Until the arrival of the Knights of St John, Mount Sceberras, on which Valletta stands, lying between two natural harbours, was an arid tongue of land. No building stood on its bare rocks except for a small watchtower called St Elmo, to be found at its extreme end.
When the Knights arrived in 1530, they settled in the small village of Birgu on the eastern shores of Grand Harbour, which, at that time, had the advantage of being protected by the bulwark of St Angelo in the main harbour.
Aerial view of Valletta
As an invasion of the island by the Turks was considered imminent, the Knights hurriedly reinforced the few defences available, and built a stronger fort at St Elmo to guard the entrance to the harbour.
The Turkish invaders struck in May 1565. The besieged Knights and the Maltese defenders rose valiantly to the occasion. Their loss of men and property was considerable, but the Turkish invaders suffered so many more deaths and causalities that after four months of assault, they decided to call it a day and return to their land.
Grand Master La Valette, the gallant hero of the siege, soon realised that if the Order was to maintain its hold on Malta, it had to provide for adequate defences. Therefore, he drew up a plan for a new fortified city on the Sceberras peninsula. Pope Pius V and Philip II of Spain showed interest in the project. They both announced financial aid and the Pope lent the Knights the services of Francesco Laparelli, a military engineer, who drew up the necessary plans for the new city and its defences.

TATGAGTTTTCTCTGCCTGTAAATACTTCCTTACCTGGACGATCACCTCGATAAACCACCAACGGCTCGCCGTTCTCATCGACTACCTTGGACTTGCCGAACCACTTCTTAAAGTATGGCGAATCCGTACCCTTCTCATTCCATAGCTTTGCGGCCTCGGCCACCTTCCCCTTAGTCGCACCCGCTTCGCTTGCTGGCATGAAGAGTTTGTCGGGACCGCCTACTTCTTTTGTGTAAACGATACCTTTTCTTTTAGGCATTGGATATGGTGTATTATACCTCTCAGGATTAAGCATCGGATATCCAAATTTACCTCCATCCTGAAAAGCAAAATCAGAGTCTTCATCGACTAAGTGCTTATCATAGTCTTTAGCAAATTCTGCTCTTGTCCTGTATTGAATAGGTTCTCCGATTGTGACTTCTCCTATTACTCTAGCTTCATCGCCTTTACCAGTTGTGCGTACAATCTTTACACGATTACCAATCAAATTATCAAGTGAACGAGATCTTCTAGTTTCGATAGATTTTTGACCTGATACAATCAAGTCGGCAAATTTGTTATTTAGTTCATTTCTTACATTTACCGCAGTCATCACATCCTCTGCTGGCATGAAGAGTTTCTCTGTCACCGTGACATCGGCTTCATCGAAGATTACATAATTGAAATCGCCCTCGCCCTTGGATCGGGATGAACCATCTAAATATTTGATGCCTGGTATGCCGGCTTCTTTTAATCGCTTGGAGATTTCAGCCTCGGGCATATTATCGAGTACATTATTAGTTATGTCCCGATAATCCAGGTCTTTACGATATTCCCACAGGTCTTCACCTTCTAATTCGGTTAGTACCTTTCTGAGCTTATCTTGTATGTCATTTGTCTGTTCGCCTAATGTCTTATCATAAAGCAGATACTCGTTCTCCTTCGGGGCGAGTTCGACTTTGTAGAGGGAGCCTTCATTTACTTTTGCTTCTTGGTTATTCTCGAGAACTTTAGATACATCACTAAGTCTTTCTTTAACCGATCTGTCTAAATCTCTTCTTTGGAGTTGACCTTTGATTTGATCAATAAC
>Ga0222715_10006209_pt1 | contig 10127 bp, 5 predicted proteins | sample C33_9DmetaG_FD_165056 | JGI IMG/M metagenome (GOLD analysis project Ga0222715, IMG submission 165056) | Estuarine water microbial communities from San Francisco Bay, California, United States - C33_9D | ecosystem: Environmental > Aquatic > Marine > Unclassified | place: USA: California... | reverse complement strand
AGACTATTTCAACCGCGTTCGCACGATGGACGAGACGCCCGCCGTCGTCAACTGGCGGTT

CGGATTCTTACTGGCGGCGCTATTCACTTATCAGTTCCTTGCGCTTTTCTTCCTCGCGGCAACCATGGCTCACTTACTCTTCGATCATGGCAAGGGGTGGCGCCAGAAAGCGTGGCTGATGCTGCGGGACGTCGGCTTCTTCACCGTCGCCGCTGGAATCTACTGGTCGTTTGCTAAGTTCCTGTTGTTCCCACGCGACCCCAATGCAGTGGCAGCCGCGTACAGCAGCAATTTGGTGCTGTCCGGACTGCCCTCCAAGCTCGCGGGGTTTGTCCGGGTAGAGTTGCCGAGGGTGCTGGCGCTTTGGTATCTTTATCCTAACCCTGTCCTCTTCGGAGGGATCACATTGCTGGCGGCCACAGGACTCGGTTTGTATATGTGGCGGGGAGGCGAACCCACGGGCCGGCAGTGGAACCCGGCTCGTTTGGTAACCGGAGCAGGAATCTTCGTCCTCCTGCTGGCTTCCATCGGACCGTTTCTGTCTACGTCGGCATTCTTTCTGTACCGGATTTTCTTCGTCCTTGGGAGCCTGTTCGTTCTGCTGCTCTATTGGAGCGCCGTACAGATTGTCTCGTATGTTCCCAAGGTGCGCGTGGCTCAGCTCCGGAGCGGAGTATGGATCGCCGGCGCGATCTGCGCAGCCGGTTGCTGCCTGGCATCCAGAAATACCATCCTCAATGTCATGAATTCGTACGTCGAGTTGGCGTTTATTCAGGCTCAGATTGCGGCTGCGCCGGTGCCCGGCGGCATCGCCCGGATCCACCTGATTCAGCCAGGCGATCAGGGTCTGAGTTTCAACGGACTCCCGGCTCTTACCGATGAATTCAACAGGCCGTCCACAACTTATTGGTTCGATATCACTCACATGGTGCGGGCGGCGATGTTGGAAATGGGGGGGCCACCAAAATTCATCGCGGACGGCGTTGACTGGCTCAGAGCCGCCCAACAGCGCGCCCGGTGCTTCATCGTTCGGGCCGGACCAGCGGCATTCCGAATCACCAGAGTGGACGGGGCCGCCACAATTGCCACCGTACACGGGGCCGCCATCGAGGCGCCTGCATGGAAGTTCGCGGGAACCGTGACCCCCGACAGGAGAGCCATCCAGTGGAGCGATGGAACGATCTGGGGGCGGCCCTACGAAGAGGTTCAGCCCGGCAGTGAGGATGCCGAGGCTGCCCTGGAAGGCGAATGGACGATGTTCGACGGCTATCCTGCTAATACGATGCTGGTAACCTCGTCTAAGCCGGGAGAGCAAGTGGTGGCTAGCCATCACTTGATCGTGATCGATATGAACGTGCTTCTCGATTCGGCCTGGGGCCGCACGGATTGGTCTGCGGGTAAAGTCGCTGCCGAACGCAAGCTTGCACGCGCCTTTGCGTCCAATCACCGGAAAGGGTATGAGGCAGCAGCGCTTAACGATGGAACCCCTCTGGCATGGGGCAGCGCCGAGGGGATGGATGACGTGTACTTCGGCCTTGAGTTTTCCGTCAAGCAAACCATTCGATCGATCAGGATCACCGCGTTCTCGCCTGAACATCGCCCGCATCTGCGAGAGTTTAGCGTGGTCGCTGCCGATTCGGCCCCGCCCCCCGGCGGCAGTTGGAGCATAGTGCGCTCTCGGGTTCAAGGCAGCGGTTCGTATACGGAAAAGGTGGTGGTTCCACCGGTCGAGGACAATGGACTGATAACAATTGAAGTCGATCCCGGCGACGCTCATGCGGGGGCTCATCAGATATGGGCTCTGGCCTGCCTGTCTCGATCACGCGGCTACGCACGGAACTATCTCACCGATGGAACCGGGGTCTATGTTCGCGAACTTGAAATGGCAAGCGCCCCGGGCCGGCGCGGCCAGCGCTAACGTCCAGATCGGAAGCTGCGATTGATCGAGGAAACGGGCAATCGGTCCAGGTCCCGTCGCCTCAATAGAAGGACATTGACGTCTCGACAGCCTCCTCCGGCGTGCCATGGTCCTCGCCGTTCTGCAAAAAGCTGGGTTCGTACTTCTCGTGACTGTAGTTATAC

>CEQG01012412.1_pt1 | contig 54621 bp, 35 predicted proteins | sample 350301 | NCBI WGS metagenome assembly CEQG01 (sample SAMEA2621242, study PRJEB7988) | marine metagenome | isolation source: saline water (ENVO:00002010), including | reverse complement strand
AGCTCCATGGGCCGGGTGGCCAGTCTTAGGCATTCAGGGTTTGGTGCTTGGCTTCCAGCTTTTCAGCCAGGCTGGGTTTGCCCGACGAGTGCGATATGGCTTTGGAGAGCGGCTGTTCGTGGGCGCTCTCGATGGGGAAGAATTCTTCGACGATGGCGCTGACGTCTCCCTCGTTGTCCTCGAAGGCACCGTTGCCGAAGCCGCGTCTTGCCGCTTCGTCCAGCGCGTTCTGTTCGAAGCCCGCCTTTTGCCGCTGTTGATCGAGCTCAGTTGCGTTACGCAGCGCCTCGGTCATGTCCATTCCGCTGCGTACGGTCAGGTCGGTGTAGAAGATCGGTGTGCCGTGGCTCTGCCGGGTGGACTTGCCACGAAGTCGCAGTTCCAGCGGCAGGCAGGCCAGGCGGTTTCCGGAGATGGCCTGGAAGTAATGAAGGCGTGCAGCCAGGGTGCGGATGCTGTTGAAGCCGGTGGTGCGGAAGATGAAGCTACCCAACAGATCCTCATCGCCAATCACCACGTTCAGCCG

Work started in earnest in March 1566 - first on the bastions and, soon after, on the more important buildings. The new city was to be called Valletta in honour of its founder, Grand Master La Valette.
La Valette died in 1568, and his successor, Pietro del Monte continued with the work at the same step. By 1571 , enough homes were completed and the Knights could transfer their quarters from girgu to their new capital.
Architect Laparelli left Malta in 1570. He was replaced by his assistant Gerolamo Cassar, who had spent some months in Rome, where he had observed the new style of buildings in that great city.
Cassar designed and supervised most of the early buildings, including the Sacra Infermeria, St John's Church, the Magisterial Palace and the seven Auberges, or Inns of Residence of the Knights.
By the turn of the 16th Century, Valletta had grown to a sizeable city. People from all parts of the Island flocked to live within its safe fortifications. Mdina, till then Malta's capital, lost much of its importance when the new city of Valletta became the island's capital.
In the ensuing years, the austere mannerist style of Cassar's structures gave way to the more lavish palaces and churches with graceful facades and rich sculptural motifs.
The new city, with its strong bastions and deep moats, became an impregnable bulwark of great strategic importance. The Knights gained the gratitude of Popes and foreign rulers for their achievement. Grand Master La Valette christened his city The humble city of Valletta.